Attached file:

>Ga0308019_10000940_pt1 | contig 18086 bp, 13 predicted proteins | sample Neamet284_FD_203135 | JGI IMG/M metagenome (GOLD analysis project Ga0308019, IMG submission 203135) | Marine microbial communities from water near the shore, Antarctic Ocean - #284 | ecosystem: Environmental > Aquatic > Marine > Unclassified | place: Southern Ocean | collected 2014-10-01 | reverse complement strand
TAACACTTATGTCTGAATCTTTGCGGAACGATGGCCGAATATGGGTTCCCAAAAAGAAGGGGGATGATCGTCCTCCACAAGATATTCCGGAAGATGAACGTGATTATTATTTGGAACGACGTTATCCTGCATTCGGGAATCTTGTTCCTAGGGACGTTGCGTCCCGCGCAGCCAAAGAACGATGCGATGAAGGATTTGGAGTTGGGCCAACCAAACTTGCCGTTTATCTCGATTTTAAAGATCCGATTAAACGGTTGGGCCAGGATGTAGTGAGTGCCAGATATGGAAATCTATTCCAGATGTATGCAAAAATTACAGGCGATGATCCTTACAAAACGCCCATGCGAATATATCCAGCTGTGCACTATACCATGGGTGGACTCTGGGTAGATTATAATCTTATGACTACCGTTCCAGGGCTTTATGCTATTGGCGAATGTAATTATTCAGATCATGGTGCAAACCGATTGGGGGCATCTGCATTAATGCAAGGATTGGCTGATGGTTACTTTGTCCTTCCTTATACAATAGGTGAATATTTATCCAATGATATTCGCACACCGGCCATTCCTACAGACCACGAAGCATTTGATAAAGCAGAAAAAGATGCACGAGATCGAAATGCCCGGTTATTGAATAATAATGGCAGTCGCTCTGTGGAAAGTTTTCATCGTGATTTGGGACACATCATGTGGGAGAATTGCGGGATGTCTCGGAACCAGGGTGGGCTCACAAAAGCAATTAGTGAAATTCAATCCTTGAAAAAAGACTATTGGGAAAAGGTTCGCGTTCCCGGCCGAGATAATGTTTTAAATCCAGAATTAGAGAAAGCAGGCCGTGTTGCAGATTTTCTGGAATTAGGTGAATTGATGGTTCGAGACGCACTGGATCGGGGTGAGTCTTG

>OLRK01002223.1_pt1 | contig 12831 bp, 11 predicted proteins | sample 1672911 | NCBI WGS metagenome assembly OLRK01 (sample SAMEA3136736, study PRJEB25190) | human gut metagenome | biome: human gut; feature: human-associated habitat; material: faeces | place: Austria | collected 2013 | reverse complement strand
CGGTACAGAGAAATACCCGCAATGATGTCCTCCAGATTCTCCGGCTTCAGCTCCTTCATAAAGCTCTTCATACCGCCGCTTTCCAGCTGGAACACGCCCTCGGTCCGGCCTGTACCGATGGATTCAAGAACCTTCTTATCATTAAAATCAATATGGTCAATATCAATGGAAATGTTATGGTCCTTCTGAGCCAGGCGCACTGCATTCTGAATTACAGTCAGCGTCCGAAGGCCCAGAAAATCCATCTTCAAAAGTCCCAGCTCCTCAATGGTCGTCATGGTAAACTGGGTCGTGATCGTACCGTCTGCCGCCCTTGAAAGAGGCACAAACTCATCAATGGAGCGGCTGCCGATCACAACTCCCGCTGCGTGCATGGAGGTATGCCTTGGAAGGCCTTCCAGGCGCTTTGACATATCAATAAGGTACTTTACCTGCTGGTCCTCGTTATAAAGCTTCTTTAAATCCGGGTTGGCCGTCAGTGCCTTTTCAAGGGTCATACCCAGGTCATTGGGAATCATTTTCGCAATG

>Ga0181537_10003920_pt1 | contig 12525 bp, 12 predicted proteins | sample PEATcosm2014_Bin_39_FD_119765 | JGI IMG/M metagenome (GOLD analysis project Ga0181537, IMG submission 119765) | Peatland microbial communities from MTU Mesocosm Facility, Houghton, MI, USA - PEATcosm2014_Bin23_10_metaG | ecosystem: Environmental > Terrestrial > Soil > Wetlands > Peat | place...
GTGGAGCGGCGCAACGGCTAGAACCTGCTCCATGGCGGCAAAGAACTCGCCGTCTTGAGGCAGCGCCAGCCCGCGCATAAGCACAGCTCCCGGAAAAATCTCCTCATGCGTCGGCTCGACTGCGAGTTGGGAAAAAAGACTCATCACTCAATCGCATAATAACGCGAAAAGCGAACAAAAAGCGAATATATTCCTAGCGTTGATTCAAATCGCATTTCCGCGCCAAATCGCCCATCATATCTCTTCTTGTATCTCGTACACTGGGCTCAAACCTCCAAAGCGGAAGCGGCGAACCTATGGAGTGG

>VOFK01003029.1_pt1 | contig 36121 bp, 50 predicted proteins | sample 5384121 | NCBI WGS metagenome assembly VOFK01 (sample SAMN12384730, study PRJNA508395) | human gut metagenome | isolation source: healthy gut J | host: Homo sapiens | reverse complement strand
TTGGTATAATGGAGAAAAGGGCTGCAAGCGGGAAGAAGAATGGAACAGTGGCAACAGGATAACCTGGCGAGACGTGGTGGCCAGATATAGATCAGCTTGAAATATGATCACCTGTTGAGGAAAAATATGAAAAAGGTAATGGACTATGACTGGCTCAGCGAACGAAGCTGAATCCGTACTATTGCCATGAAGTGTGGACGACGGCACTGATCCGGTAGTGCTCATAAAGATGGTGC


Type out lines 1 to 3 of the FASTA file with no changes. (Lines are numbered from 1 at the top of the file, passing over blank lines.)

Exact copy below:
>Ga0308019_10000940_pt1 | contig 18086 bp, 13 predicted proteins | sample Neamet284_FD_203135 | JGI IMG/M metagenome (GOLD analysis project Ga0308019, IMG submission 203135) | Marine microbial communities from water near the shore, Antarctic Ocean - #284 | ecosystem: Environmental > Aquatic > Marine > Unclassified | place: Southern Ocean | collected 2014-10-01 | reverse complement strand
TAACACTTATGTCTGAATCTTTGCGGAACGATGGCCGAATATGGGTTCCCAAAAAGAAGGGGGATGATCGTCCTCCACAAGATATTCCGGAAGATGAACGTGATTATTATTTGGAACGACGTTATCCTGCATTCGGGAATCTTGTTCCTAGGGACGTTGCGTCCCGCGCAGCCAAAGAACGATGCGATGAAGGATTTGGAGTTGGGCCAACCAAACTTGCCGTTTATCTCGATTTTAAAGATCCGATTAAACGGTTGGGCCAGGATGTAGTGAGTGCCAGATATGGAAATCTATTCCAGATGTATGCAAAAATTACAGGCGATGATCCTTACAAAACGCCCATGCGAATATATCCAGCTGTGCACTATACCATGGGTGGACTCTGGGTAGATTATAATCTTATGACTACCGTTCCAGGGCTTTATGCTATTGGCGAATGTAATTATTCAGATCATGGTGCAAACCGATTGGGGGCATCTGCATTAATGCAAGGATTGGCTGATGGTTACTTTGTCCTTCCTTATACAATAGGTGAATATTTATCCAATGATATTCGCACACCGGCCATTCCTACAGACCACGAAGCATTTGATAAAGCAGAAAAAGATGCACGAGATCGAAATGCCCGGTTATTGAATAATAATGGCAGTCGCTCTGTGGAAAGTTTTCATCGTGATTTGGGACACATCATGTGGGAGAATTGCGGGATGTCTCGGAACCAGGGTGGGCTCACAAAAGCAATTAGTGAAATTCAATCCTTGAAAAAAGACTATTGGGAAAAGGTTCGCGTTCCCGGCCGAGATAATGTTTTAAATCCAGAATTAGAGAAAGCAGGCCGTGTTGCAGATTTTCTGGAATTAGGTGAATTGATGGTTCGAGACGCACTGGATCGGGGTGAGTCTTG

>OLRK01002223.1_pt1 | contig 12831 bp, 11 predicted proteins | sample 1672911 | NCBI WGS metagenome assembly OLRK01 (sample SAMEA3136736, study PRJEB25190) | human gut metagenome | biome: human gut; feature: human-associated habitat; material: faeces | place: Austria | collected 2013 | reverse complement strand